PYEONGCHANG, South Korea – Jamie Anderson struggled for months to add the difficult tricks needed to contend with the women who had started to beat her. She repeated as Olympic champion because she chose not to attempt one of those tricks.
Anderson’s gold medal on a wind-wrecked day was won in one moment in her 83-point first run.
After a strong rails section and a backside 540, Anderson geared up for the second jump, where many of the 25 women who dropped before her crashed.
The wind gusts blew snow up from the finish corral, creating a dust-storm effect. Some riders criticized officials for not postponing the contest to another day (the women’s Alpine skiing giant slalom was postponed earlier). There was a 75-minute delay before the first run.
“Today was a matter of luck,” said Great Britain’s Aimee Fuller, one of 15 women unable to crack 50 points in either run. “I think it’s not the best show of women’s slopestyle at all.”
Anderson was not lucky. She realized this on that second jump. She started to attempt a cab double cork 900 but felt a strong uphill wind as she took off.
That’s when the experience from Anderson’s record 15 X Games medals, plus that Sochi gold, came into play.
“We call it putting the parachute out,” said longtime boyfriend Tyler Nicholson, a Canadian Olympic rider who cracked open a Molson outside the finish corral. “She stopped the rotation.”
Anderson waved her arms, forcing her body into slow motion for one fewer rotation. She landed and then ended with a frontside 720, the same finisher from her winning run in Sochi.
The 27-year-old, the last rider to go, received her leading 83 points and trotted out of the corral. She caught sight of her parents and five of her six siblings. Her 62-year-old dad yelled out her nickname, “Little Bear.”
Anderson stuck her tongue out.
“The tongue was definitely a sigh of relief that she put her run down,” sister Nora said.
Anderson then stopped by Nicholson, who struggled to seventh place in the men’s event Sunday.
“That was a little sketchy, eh?” she told her boyfriend of nearly three years. (Anderson and Nicholson hung out at contests together for two years before they dated. “At one point, she was like, you can’t just come hang out with me at contests. You’re going to date me, or you’re not going to hang with me. She’s a boss,” Nicholson said. They now live together in Whistler, B.C.)
“Jamie, you’re in first, don’t worry about it,” Nicholson responded. “Look at the conditions. They’re extremely sketchy.”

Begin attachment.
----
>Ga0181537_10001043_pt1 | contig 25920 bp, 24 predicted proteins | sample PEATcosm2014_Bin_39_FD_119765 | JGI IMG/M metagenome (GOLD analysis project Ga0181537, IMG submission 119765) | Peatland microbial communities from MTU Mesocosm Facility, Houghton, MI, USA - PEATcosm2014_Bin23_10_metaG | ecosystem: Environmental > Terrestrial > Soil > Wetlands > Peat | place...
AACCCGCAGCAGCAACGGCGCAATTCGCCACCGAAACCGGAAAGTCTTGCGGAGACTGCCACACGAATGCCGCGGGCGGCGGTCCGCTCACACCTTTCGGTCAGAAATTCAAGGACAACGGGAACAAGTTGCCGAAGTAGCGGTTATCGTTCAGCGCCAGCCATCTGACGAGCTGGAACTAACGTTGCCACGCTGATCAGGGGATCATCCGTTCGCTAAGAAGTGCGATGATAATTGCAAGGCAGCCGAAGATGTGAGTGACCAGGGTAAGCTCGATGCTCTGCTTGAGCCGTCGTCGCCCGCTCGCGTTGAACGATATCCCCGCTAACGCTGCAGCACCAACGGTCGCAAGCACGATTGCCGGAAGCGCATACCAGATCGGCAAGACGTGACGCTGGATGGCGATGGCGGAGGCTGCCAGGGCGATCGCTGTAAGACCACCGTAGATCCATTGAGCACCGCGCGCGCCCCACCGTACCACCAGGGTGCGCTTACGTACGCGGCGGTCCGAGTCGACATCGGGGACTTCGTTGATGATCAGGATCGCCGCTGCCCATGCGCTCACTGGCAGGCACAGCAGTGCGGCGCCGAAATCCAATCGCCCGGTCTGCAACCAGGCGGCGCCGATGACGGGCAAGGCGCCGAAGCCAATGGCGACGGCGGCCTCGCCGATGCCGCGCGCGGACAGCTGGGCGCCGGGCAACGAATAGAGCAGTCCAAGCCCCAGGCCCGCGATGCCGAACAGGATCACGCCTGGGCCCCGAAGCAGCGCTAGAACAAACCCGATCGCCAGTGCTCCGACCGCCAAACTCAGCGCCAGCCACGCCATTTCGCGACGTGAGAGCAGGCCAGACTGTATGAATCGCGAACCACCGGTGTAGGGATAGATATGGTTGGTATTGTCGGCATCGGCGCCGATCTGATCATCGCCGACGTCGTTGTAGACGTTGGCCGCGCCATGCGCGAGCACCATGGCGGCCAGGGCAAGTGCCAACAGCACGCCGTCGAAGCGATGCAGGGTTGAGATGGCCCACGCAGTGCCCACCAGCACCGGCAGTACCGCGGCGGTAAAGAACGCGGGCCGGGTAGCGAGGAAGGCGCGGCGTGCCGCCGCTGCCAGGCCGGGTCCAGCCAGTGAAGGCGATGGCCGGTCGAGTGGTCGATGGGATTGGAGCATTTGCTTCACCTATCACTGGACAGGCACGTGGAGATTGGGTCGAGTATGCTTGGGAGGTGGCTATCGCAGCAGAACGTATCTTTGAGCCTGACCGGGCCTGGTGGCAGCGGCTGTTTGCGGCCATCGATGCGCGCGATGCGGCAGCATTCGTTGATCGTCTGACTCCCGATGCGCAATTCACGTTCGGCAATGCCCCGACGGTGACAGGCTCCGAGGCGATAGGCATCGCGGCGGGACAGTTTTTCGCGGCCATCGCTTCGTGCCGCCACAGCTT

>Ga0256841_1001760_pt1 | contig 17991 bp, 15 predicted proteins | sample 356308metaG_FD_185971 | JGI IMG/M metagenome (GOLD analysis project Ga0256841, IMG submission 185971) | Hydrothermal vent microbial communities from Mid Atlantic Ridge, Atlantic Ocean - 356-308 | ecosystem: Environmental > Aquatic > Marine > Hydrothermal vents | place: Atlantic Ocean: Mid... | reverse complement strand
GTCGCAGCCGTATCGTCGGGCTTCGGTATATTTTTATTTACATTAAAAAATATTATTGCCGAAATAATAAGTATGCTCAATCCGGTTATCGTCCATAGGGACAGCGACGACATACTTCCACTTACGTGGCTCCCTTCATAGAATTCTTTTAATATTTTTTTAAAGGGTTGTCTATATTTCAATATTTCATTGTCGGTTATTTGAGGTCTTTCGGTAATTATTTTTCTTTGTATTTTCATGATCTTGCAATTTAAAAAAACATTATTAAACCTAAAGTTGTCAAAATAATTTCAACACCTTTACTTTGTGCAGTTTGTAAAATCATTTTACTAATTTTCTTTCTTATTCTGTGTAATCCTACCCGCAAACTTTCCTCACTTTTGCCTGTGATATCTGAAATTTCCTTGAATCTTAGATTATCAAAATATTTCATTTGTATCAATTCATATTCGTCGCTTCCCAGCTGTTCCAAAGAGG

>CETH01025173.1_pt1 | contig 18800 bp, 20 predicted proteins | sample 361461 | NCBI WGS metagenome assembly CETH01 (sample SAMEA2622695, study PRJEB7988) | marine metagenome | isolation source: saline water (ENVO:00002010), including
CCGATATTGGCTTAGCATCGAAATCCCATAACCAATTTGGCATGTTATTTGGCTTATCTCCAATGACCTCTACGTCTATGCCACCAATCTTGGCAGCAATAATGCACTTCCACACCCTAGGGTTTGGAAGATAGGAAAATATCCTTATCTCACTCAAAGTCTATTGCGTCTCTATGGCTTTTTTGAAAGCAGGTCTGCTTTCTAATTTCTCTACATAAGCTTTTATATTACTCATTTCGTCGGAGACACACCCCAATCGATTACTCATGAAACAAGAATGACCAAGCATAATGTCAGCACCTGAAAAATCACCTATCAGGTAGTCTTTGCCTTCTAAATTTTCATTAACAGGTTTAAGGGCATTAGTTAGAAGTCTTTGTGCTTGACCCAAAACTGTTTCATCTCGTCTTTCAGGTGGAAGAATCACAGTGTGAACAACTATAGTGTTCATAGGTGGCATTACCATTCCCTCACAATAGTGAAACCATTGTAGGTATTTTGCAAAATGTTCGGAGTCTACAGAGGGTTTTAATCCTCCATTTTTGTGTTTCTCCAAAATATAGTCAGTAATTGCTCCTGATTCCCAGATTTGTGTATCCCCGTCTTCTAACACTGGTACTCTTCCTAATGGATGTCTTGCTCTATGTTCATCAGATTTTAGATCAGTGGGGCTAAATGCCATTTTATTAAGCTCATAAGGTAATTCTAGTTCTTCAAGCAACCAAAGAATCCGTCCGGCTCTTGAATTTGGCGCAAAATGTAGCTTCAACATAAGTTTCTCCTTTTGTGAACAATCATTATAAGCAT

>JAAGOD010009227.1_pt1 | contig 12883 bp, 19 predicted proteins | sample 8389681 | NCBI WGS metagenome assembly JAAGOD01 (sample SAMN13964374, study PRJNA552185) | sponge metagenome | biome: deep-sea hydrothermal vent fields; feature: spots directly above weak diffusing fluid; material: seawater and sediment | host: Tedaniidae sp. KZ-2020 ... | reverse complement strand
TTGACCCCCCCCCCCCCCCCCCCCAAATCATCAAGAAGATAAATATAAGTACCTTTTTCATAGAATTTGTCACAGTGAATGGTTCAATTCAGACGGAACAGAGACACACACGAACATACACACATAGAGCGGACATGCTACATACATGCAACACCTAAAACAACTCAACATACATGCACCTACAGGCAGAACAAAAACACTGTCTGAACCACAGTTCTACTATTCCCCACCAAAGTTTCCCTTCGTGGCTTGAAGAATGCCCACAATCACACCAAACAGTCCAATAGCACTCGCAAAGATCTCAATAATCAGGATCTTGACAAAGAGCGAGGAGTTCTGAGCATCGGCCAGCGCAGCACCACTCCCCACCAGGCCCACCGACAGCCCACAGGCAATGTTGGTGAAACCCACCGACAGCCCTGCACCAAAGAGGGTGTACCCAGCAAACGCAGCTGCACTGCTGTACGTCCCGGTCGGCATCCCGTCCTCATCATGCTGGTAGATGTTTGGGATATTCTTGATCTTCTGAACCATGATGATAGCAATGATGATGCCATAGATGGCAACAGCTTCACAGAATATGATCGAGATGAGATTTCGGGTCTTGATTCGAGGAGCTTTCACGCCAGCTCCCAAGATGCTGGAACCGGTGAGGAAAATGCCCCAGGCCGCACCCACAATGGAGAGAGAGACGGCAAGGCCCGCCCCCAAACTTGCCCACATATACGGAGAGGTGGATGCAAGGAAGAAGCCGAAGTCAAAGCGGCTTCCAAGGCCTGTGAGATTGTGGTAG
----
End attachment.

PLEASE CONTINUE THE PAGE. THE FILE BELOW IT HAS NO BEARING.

“Yeah, but it wasn’t what I wanted,” she said before walking off to return to the top for her second run.
Anderson didn’t need a second run. The other 25 riders could not match that 83, so it turned into a victory lap.
Canadian Laurie Blouin, a 21-year-old with no X Games experience, moved up to silver with a 76.33 in her second run. Three days earlier, Blouin was stretchered off the course with a head injury in training and taken to a regional hospital.
Finland’s Enni Rukajarvi took bronze with a 75.38-point second run after her Sochi silver.
But those weren’t the women pushing jump progression who put fear into Anderson in the last two years.
“When I was asked about double corks about three years ago, I said there was no way in hell I would ever want to do double corks,” Anderson said in December. “With the younger girls starting to get their double corks together, I think I kind of shifted my mindset and started thinking that we are capable of getting these tricks that are really scary.”
Austrian Anna Gasser, who won the Olympic test event in big air in PyeongChang last season (where Anderson was fifth). Gasser was 15th on Monday.
Norwegian Silje Norendal (fourth), Canadian Spencer O’Brien (22nd) and American Julia Marino (11th), who won the X Games slopestyle titles over Anderson in 2015, 2016 and 2017.
“[Anderson] had to learn 9s and 10s [900s and 1080s],” Anderson’s mom said. “She wasn’t sure if she really wanted to. She was afraid.”
Anderson landed a cab double 900 in competition for the first time at the opening World Cup of this season. She said in December that she had only landed it five or six times. Anderson wasn’t totally comfortable doing it.
But Anderson was feeling it Monday morning. Around the time those wind gusts delayed the start by 75 minutes, she texted her mom.
“That she was feeling really good,” sister Corrie said. “With a bunch of exclamation points.”
Anderson Instagrammed from a holding area during the delay. She danced to “Get Low” and “MotorSport” while wearing an astronaut helmet.
“I don’t like the anticipation,” Anderson said. “I was one of the girls that’s like, let’s do this. I don’t want to wait a couple of days. I’m nervous.”
At about 12:15 p.m., Anderson queued up “All Night Long” by Machine Gun Kelly, breathed deep, patted her heart (“It’s a gratitude thing … channeling her inner person,” her sisters said) and dropped in.
“She wanted to go earlier,” coach Dave Reynolds said. “She’s like, let’s get this thing started. She’s got the skill to fight the wind. She’s got the board control. Advantage her.”
She found her zen zone.
Anderson endured some struggle in the four years between golds. She broke her collarbone in December 2015. She lost X Games. Then lost it again. Then lost it again.
She thought she needed to change it up. She won because she didn’t.
“Isn’t that something?” Anderson said. “Sometimes you have to be able to adapt to the conditions and do your best in the moment. The wind is no joke. She’s powerful.”
In 2014, Anderson celebrated her Olympic gold at a temple of water, earth, fire and air. This time, she knows exactly where she’s going.
“I have been going to the spa here,” she said. “It’s not as spiritual, but it’s really nice. Just hot water, steam, sauna. Literally, my body needs it.”